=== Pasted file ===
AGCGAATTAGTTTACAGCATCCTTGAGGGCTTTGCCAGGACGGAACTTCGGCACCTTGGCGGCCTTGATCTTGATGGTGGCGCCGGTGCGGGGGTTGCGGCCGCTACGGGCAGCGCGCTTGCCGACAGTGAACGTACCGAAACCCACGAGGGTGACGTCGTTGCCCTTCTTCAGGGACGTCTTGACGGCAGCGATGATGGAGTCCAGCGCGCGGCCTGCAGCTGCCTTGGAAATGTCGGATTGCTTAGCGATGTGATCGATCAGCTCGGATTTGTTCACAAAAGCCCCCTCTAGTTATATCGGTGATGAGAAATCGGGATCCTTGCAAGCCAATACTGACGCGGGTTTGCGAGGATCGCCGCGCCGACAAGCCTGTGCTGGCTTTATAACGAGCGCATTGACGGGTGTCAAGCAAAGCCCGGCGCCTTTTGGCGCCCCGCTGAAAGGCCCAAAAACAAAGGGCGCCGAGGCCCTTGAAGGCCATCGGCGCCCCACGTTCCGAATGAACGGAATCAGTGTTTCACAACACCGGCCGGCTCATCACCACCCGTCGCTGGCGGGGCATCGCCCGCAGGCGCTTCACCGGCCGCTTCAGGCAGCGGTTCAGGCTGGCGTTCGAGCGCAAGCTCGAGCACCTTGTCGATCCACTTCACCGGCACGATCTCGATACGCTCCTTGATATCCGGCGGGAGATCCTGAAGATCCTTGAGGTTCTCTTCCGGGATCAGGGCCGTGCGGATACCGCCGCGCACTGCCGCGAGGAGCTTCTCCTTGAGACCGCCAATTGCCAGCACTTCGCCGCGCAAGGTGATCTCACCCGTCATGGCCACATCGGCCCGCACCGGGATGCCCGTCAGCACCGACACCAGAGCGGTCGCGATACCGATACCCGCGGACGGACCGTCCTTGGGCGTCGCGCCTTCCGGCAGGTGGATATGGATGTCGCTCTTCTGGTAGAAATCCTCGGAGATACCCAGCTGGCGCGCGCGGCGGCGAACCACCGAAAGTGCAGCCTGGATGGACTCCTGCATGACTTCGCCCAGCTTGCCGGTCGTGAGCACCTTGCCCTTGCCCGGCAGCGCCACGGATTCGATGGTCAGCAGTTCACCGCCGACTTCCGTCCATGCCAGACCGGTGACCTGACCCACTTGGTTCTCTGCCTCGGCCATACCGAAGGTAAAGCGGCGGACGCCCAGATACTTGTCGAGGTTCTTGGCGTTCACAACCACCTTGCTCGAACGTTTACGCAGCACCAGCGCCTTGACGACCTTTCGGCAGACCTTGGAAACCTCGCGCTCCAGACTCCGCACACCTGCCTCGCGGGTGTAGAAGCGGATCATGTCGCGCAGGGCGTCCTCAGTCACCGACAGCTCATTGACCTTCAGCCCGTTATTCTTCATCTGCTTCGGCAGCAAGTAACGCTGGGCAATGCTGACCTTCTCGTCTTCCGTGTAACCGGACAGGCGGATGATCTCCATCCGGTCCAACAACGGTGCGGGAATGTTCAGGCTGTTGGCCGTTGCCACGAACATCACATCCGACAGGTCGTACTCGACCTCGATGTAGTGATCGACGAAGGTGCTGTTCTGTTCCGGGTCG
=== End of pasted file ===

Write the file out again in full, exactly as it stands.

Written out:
AGCGAATTAGTTTACAGCATCCTTGAGGGCTTTGCCAGGACGGAACTTCGGCACCTTGGCGGCCTTGATCTTGATGGTGGCGCCGGTGCGGGGGTTGCGGCCGCTACGGGCAGCGCGCTTGCCGACAGTGAACGTACCGAAACCCACGAGGGTGACGTCGTTGCCCTTCTTCAGGGACGTCTTGACGGCAGCGATGATGGAGTCCAGCGCGCGGCCTGCAGCTGCCTTGGAAATGTCGGATTGCTTAGCGATGTGATCGATCAGCTCGGATTTGTTCACAAAAGCCCCCTCTAGTTATATCGGTGATGAGAAATCGGGATCCTTGCAAGCCAATACTGACGCGGGTTTGCGAGGATCGCCGCGCCGACAAGCCTGTGCTGGCTTTATAACGAGCGCATTGACGGGTGTCAAGCAAAGCCCGGCGCCTTTTGGCGCCCCGCTGAAAGGCCCAAAAACAAAGGGCGCCGAGGCCCTTGAAGGCCATCGGCGCCCCACGTTCCGAATGAACGGAATCAGTGTTTCACAACACCGGCCGGCTCATCACCACCCGTCGCTGGCGGGGCATCGCCCGCAGGCGCTTCACCGGCCGCTTCAGGCAGCGGTTCAGGCTGGCGTTCGAGCGCAAGCTCGAGCACCTTGTCGATCCACTTCACCGGCACGATCTCGATACGCTCCTTGATATCCGGCGGGAGATCCTGAAGATCCTTGAGGTTCTCTTCCGGGATCAGGGCCGTGCGGATACCGCCGCGCACTGCCGCGAGGAGCTTCTCCTTGAGACCGCCAATTGCCAGCACTTCGCCGCGCAAGGTGATCTCACCCGTCATGGCCACATCGGCCCGCACCGGGATGCCCGTCAGCACCGACACCAGAGCGGTCGCGATACCGATACCCGCGGACGGACCGTCCTTGGGCGTCGCGCCTTCCGGCAGGTGGATATGGATGTCGCTCTTCTGGTAGAAATCCTCGGAGATACCCAGCTGGCGCGCGCGGCGGCGAACCACCGAAAGTGCAGCCTGGATGGACTCCTGCATGACTTCGCCCAGCTTGCCGGTCGTGAGCACCTTGCCCTTGCCCGGCAGCGCCACGGATTCGATGGTCAGCAGTTCACCGCCGACTTCCGTCCATGCCAGACCGGTGACCTGACCCACTTGGTTCTCTGCCTCGGCCATACCGAAGGTAAAGCGGCGGACGCCCAGATACTTGTCGAGGTTCTTGGCGTTCACAACCACCTTGCTCGAACGTTTACGCAGCACCAGCGCCTTGACGACCTTTCGGCAGACCTTGGAAACCTCGCGCTCCAGACTCCGCACACCTGCCTCGCGGGTGTAGAAGCGGATCATGTCGCGCAGGGCGTCCTCAGTCACCGACAGCTCATTGACCTTCAGCCCGTTATTCTTCATCTGCTTCGGCAGCAAGTAACGCTGGGCAATGCTGACCTTCTCGTCTTCCGTGTAACCGGACAGGCGGATGATCTCCATCCGGTCCAACAACGGTGCGGGAATGTTCAGGCTGTTGGCCGTTGCCACGAACATCACATCCGACAGGTCGTACTCGACCTCGATGTAGTGATCGACGAAGGTGCTGTTCTGTTCCGGGTCG